"Noel Jaquin began to speculate about the psychological connections of fingerprints and individual subjects in print in 1933 as he wondered whether the whorl pattern, then commonly found on the prints of certain types of criminals, indicated some defect of moral perception that he would attribute to some psychological deficiency."
Unfortunately, there is no scientific evidence which provides evidence for the idea that fingerprint patterns (such as: whorls, ulnar loops, radial loop, tented arches & arches) correlate with behavior;
so far there are only studies available where results indicate that 'fluctuating dermatoglyphic asymmetry' may correlate with some aspects of behavior (usually due to developmental instability), however one should not misinterpret such findings as a clue that individual fingerprint patterns themselves also correlate with genetically determined talents or behavior.
The illustration below is a compilation of illustrations presented by Encycligent (which associates with Professor Lin's work).
However, in DMIT models the parietal brain lobe usually gets associated with the middle finger (3rd digit) and posterior frontal lobe usually get associated with the index finger (2nd digit) - see Esther Cheang's illustration, second picture below.
Hand-brain model presented by marketing specialist Esther Cheang.
"A brief consideration of the evidence suggests that musical skill passes the other tests
for an intelligence. For example, certain parts of the brain play important roles in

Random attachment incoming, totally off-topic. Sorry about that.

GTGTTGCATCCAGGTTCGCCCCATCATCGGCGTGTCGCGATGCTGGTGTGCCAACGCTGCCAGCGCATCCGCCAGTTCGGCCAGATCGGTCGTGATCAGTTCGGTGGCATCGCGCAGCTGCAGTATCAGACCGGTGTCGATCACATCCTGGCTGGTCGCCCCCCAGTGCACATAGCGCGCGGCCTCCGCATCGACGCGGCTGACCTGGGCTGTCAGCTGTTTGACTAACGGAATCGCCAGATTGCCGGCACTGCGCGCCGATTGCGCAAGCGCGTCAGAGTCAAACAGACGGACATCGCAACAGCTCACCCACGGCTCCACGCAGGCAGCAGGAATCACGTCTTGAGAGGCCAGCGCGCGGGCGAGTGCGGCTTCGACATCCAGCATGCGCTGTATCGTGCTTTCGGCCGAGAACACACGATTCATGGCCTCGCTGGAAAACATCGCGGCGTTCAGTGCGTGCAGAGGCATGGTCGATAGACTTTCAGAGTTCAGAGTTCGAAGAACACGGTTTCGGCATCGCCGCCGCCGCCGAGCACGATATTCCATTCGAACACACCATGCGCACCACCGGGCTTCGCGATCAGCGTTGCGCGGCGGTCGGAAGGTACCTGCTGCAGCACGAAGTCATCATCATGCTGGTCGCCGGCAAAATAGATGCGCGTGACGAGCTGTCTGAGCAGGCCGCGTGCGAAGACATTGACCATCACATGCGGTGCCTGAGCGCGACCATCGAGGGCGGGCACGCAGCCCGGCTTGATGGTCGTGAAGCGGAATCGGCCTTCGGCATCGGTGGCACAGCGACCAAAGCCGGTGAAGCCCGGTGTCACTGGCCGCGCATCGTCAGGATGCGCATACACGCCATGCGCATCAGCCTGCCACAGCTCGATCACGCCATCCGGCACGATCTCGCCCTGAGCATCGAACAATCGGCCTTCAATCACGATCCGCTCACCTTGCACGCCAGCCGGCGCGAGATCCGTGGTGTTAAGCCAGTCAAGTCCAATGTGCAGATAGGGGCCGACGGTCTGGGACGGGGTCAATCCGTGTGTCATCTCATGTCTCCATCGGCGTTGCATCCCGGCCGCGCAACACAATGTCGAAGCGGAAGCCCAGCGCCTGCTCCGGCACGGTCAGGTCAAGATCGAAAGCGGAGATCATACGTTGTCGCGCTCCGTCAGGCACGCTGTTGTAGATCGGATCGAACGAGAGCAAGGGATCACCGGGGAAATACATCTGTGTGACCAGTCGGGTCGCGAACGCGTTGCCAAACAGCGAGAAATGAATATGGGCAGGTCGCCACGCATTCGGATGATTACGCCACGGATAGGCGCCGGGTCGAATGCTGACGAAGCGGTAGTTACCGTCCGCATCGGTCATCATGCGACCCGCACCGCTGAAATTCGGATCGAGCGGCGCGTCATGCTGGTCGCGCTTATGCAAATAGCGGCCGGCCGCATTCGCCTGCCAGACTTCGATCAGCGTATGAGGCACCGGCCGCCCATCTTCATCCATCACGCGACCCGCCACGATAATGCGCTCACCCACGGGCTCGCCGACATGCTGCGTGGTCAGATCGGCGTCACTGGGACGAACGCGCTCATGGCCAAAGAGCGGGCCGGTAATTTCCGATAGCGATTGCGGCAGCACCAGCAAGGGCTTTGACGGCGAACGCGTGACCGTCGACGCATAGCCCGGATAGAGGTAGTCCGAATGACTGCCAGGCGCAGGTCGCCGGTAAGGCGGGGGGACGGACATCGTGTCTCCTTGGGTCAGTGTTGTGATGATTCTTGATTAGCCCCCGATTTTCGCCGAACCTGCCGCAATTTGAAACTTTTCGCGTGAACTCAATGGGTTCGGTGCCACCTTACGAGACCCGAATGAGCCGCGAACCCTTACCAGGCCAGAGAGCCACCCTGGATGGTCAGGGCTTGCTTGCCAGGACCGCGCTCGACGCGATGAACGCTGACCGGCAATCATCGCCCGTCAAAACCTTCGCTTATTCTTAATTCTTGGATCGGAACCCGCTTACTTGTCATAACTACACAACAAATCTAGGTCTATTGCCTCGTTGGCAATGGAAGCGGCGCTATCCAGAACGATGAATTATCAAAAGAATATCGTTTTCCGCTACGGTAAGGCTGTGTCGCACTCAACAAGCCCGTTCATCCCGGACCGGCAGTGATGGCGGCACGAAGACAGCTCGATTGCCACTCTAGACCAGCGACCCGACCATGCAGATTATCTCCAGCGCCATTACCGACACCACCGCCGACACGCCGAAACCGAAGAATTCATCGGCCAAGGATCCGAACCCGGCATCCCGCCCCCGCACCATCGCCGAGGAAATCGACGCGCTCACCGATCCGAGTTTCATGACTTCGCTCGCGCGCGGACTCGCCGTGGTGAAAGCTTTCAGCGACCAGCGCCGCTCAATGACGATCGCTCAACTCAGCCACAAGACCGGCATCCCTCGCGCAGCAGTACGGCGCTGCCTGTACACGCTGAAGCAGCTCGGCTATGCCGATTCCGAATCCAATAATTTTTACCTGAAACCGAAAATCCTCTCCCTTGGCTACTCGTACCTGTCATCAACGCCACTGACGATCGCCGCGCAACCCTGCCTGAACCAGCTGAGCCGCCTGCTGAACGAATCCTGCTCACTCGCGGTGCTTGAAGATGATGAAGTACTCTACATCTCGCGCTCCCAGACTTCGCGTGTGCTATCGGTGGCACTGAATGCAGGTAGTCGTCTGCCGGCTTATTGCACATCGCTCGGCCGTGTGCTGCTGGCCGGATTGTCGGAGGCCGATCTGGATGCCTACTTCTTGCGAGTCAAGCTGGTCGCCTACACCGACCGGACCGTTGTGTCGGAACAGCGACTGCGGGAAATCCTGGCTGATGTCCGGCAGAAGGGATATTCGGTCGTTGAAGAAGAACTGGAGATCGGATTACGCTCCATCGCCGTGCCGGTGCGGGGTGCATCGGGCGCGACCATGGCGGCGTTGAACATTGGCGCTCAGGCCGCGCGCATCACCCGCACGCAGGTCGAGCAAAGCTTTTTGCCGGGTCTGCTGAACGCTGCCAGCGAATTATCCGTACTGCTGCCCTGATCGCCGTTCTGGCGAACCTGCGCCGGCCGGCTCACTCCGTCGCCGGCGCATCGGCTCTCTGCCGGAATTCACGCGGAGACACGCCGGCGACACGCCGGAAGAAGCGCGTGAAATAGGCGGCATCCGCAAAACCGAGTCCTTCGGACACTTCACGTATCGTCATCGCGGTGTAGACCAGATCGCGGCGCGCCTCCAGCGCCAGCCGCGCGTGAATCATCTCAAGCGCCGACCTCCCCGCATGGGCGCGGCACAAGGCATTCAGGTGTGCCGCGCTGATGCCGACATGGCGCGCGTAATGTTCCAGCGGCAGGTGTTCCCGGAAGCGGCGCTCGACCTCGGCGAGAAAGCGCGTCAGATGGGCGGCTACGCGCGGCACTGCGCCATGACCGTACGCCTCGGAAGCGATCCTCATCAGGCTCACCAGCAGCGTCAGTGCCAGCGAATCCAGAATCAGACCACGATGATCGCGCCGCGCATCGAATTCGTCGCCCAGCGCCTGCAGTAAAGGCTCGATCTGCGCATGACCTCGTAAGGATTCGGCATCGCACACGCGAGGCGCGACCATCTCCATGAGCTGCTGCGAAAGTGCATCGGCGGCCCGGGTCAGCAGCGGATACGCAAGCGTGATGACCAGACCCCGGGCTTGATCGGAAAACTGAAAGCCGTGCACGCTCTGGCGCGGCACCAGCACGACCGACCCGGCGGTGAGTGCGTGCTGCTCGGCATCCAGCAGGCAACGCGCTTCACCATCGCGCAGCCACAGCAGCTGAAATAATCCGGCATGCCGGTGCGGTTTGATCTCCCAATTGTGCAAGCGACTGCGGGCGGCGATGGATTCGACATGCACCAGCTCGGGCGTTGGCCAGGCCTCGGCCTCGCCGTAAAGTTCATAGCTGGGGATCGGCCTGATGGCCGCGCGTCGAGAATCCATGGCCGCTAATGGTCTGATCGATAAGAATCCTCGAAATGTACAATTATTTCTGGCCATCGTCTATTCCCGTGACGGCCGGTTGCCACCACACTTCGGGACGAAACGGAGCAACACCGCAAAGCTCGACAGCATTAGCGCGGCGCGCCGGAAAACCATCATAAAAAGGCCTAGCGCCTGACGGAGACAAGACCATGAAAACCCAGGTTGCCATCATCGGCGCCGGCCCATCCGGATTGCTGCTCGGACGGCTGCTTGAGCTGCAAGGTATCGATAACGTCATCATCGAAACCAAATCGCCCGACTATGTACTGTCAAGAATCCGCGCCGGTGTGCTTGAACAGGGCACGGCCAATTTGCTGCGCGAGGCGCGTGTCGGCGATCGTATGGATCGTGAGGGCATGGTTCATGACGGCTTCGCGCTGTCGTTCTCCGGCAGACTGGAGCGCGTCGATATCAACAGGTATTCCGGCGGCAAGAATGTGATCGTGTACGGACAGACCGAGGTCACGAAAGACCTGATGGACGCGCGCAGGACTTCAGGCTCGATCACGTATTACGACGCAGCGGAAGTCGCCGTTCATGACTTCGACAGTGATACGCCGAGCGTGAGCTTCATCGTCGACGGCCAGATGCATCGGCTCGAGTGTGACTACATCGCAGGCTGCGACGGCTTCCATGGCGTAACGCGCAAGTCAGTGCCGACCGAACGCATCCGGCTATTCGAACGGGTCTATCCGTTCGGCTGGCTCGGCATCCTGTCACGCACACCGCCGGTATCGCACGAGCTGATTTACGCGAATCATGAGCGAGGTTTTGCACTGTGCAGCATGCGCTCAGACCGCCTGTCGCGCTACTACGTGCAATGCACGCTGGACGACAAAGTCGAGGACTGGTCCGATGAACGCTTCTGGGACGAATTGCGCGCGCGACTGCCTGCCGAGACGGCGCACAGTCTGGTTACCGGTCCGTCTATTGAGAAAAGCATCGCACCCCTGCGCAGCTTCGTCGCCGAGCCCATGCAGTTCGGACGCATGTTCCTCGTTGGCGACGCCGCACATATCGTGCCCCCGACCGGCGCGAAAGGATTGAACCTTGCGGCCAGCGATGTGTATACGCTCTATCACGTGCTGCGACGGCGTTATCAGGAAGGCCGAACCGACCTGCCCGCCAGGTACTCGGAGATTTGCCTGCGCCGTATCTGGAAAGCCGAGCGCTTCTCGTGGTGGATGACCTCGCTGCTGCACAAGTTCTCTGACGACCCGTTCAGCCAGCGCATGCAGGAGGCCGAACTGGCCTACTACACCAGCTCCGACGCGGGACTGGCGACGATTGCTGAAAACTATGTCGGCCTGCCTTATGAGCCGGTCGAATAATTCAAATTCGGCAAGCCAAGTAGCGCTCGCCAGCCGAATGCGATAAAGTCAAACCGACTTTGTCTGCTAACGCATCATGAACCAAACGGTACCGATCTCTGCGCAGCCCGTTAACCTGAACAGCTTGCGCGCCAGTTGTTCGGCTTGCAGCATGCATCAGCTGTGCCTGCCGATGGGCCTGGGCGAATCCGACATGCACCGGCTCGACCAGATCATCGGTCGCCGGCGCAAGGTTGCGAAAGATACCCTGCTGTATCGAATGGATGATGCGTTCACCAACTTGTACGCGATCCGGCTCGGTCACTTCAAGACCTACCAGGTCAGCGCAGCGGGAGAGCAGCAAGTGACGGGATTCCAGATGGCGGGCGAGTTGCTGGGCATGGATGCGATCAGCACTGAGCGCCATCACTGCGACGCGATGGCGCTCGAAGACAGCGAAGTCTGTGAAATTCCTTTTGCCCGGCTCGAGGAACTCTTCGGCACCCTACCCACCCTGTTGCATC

perception and production of music. These areas are characteristically located in the right
hemisphere, although musical skill is not as clearly "localized," or located in a specifiable
area, as natural language."
Actually, according the sate of cognitive neuroscience today research points out that music skills actually require the involvement of both hemispheres:
"Music is also processed by both the left and the right sides of the brain."
Additionally, the truth is that various brain lobes from both hemispheres are involved with the process of music:
- pitch involves both hemispheres the upper temporal lobe [primary auditory cortex] (+ auditory brainstem, inferior colliculus & auditory thalamus);
- fine pitch resolution involves more the right- than the left upper temporal lobe [secondary auditory cortex] (+ right planum temporale & right superior temporal gyrus);
- melody involves in both hemispheres the upper temporal lobe [secondary auditory cortex], slightly more on the right side;
- rhythm involves the left frontal cortex & left parietal cortex (+ the right cerebellum);
- tonality involves right auditory cortex, and for both hemispheres: the medial prefrontal cortex, the cerebellum, the superior temporal sulci, and the superior temporal gyri.
Also, Walter Sorell pointed out in 1968 that long ring fingers have been linked with musical ability for many years; during the past few decades John Manning described that this old finding has been confirmed by 2d:4d digit ratio studies which indicate that musicians tend to have by average a (slightly) lower index- to ring finger length ratio.
Unfortunately there are no scientific studies available at all which confirm that fingerprint ridge counts (or dermatoglyphics) correlate with 'musical ability'.
Conclusion: the correlation between musical talent and the ring finger was already known long before DMIT, and so far there is no (independent) evidence which confirms that this correlation is more significant for the right ring finger than for the left ring finger.
Therefore this aspect of DMIT represents likely just another glimp of a pseudo-scientific theory.